7. 8. GBS Diagnosis <ul><li>Lumbar puncture  (spinal tap)—The patient is given local anesthetic. Once the anesthetic has taken effect, a needle is inserted between two lower (lumbar) vertebrae and a sample of cerebrospinal fluid is drawn. An elevated level of protein without an increase in the number of white blood cells (WBCs) in the fluid is characteristic of GBS. </li></ul><ul><li>Electromyogram  (EMG)—This is an effective diagnostic tool because it records muscle activity and can show the loss of individual nerve impulses due to the disease's characteristic slowing of nerve responses. </li></ul><ul><li>Nerve conduction velocity  (NCV)—This test is performed with EMG, and together, they are often referred to as  EMG/NCV studies . NCV records the speed at which signals travel along the nerves. These signals are characteristically slowed in GBS, although the findings may evolve over several weeks. </li></ul>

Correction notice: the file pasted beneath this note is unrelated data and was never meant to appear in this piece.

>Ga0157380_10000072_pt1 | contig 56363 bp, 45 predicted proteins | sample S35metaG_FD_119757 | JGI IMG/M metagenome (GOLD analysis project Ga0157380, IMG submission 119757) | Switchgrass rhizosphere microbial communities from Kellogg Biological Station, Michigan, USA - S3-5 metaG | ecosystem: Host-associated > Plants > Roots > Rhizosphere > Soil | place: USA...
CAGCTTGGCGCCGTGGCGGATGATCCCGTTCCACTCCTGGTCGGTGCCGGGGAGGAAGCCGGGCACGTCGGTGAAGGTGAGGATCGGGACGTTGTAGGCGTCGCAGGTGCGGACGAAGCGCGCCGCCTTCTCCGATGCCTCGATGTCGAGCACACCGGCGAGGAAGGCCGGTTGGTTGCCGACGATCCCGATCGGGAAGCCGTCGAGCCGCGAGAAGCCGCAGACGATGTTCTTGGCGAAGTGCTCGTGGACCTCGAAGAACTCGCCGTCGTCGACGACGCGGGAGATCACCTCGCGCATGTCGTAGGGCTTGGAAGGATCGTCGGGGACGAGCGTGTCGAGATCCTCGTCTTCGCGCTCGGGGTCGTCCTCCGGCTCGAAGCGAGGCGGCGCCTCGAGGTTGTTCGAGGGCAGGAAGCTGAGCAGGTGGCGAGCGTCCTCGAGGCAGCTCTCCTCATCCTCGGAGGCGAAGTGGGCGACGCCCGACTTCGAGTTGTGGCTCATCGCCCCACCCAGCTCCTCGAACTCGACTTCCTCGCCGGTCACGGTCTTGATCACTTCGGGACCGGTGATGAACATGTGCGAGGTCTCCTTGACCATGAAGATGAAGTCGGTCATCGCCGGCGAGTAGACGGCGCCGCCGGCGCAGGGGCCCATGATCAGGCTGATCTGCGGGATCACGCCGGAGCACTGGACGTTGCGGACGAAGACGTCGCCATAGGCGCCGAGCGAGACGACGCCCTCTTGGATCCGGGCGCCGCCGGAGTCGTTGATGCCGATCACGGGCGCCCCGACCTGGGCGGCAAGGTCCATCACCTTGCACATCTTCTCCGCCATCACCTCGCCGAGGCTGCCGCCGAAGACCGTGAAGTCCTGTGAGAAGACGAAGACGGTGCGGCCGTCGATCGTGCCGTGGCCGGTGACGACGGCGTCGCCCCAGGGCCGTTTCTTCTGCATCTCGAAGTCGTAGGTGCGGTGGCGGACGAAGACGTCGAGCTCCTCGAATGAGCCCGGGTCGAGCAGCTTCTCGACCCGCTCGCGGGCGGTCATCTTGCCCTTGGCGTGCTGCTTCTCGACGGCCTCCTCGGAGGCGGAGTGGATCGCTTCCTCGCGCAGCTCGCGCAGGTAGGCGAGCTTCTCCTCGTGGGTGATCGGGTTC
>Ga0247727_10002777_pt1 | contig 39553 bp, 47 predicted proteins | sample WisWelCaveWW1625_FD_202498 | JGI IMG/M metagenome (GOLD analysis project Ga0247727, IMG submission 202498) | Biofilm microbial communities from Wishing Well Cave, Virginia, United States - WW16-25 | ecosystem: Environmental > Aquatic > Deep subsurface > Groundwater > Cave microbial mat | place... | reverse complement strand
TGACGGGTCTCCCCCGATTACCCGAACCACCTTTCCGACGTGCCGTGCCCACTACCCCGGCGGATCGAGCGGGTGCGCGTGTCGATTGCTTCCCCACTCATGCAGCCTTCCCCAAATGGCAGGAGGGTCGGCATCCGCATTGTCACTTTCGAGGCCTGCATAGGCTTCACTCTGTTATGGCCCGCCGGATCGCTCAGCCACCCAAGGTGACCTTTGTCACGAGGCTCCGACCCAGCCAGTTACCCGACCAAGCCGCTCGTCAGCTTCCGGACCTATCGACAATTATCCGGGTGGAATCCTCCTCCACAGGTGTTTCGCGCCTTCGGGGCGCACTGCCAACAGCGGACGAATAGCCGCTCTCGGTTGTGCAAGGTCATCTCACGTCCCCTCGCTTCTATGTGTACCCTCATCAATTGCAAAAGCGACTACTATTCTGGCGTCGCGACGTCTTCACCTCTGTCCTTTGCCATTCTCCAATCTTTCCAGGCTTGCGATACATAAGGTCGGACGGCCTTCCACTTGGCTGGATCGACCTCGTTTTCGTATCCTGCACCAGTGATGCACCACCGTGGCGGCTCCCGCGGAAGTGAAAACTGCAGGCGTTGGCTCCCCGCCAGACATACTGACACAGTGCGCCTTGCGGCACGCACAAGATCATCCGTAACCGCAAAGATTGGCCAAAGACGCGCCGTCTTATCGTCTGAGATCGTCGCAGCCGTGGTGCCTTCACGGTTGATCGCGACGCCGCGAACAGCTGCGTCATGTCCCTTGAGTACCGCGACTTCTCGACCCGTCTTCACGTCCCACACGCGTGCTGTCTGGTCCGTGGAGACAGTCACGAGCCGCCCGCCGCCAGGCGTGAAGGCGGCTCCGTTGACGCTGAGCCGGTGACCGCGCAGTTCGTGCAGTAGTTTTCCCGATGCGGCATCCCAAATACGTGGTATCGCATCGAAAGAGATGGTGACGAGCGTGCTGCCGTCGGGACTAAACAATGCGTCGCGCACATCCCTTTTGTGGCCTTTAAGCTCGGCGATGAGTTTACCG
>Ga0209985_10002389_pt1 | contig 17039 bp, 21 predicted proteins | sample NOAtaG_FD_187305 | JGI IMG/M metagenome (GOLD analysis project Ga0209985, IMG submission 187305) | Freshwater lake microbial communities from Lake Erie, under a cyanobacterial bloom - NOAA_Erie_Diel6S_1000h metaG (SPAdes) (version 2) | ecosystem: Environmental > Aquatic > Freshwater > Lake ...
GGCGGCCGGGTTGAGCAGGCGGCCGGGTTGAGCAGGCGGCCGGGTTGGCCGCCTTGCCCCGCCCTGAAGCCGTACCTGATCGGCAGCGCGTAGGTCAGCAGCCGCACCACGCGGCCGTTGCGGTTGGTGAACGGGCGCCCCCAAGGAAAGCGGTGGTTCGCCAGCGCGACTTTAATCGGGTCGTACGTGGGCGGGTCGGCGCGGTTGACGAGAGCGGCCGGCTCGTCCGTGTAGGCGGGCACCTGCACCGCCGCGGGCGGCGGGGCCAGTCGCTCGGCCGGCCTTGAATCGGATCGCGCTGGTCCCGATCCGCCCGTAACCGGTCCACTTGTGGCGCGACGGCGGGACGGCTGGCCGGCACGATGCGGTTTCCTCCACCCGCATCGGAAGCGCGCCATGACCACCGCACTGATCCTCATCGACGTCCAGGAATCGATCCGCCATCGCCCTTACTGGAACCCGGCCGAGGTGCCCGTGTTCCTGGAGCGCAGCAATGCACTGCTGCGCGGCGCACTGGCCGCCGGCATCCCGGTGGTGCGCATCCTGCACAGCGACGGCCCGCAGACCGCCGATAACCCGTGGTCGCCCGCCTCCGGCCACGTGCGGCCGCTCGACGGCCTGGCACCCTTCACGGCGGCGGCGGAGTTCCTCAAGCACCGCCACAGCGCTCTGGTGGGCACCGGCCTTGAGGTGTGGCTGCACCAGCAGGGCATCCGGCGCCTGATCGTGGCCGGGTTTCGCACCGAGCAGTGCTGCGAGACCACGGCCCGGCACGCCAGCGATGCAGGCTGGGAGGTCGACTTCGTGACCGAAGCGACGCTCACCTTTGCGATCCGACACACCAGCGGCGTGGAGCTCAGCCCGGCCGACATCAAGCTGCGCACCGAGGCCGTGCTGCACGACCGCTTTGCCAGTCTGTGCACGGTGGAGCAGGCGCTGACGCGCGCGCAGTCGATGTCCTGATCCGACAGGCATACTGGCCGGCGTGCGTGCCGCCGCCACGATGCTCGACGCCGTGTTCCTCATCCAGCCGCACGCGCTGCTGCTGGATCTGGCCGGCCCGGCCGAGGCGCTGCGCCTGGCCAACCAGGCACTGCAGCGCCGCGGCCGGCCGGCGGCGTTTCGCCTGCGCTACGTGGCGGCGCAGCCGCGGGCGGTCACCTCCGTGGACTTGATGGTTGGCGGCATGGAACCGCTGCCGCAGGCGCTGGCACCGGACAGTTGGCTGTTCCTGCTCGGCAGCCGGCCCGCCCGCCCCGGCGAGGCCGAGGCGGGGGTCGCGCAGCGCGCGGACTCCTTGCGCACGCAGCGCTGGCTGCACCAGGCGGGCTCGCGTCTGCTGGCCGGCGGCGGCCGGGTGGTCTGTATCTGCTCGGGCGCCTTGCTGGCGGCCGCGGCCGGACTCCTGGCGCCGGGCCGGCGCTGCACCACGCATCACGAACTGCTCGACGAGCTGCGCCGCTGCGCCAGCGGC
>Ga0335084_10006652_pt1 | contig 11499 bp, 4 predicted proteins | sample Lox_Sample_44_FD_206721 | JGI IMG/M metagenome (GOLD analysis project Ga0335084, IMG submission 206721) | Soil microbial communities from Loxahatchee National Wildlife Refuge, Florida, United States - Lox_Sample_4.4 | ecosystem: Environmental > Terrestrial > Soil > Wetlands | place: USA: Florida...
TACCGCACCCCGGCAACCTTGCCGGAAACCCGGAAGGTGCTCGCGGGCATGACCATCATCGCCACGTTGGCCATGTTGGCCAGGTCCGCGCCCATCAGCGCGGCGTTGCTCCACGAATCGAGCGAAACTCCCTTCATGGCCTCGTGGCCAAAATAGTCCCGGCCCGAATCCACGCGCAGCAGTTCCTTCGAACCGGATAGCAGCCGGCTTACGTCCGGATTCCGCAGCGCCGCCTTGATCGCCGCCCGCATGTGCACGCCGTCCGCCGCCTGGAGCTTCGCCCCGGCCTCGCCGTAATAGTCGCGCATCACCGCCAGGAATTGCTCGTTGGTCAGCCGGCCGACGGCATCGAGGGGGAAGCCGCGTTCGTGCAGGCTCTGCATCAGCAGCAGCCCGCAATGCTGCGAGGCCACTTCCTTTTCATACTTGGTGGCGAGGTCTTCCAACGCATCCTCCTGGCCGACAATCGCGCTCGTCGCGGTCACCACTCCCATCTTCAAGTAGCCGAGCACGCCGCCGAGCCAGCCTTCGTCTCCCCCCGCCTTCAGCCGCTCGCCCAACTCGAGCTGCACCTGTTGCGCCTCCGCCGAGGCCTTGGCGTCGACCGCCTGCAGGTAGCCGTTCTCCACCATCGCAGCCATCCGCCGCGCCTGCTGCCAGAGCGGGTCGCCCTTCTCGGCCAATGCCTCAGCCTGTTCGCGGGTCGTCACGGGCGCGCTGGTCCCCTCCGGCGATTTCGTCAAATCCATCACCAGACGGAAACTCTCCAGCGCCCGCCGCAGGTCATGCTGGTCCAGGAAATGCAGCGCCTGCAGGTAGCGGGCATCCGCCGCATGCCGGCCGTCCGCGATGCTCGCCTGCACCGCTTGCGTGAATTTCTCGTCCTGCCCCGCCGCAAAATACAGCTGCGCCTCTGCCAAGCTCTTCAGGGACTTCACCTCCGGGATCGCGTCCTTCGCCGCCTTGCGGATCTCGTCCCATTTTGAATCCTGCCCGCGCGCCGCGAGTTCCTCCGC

8. 9. Treatment <ul><li>GBS is considered a medical emergency and most patients are admitted to the hospital soon after diagnosis. If the patient's breathing seems to be at risk, he or she is usually managed in an intensive care unit (ICU). Although GBS can improve spontaneously, there are a number of treatments that facilitate recovery. </li></ul>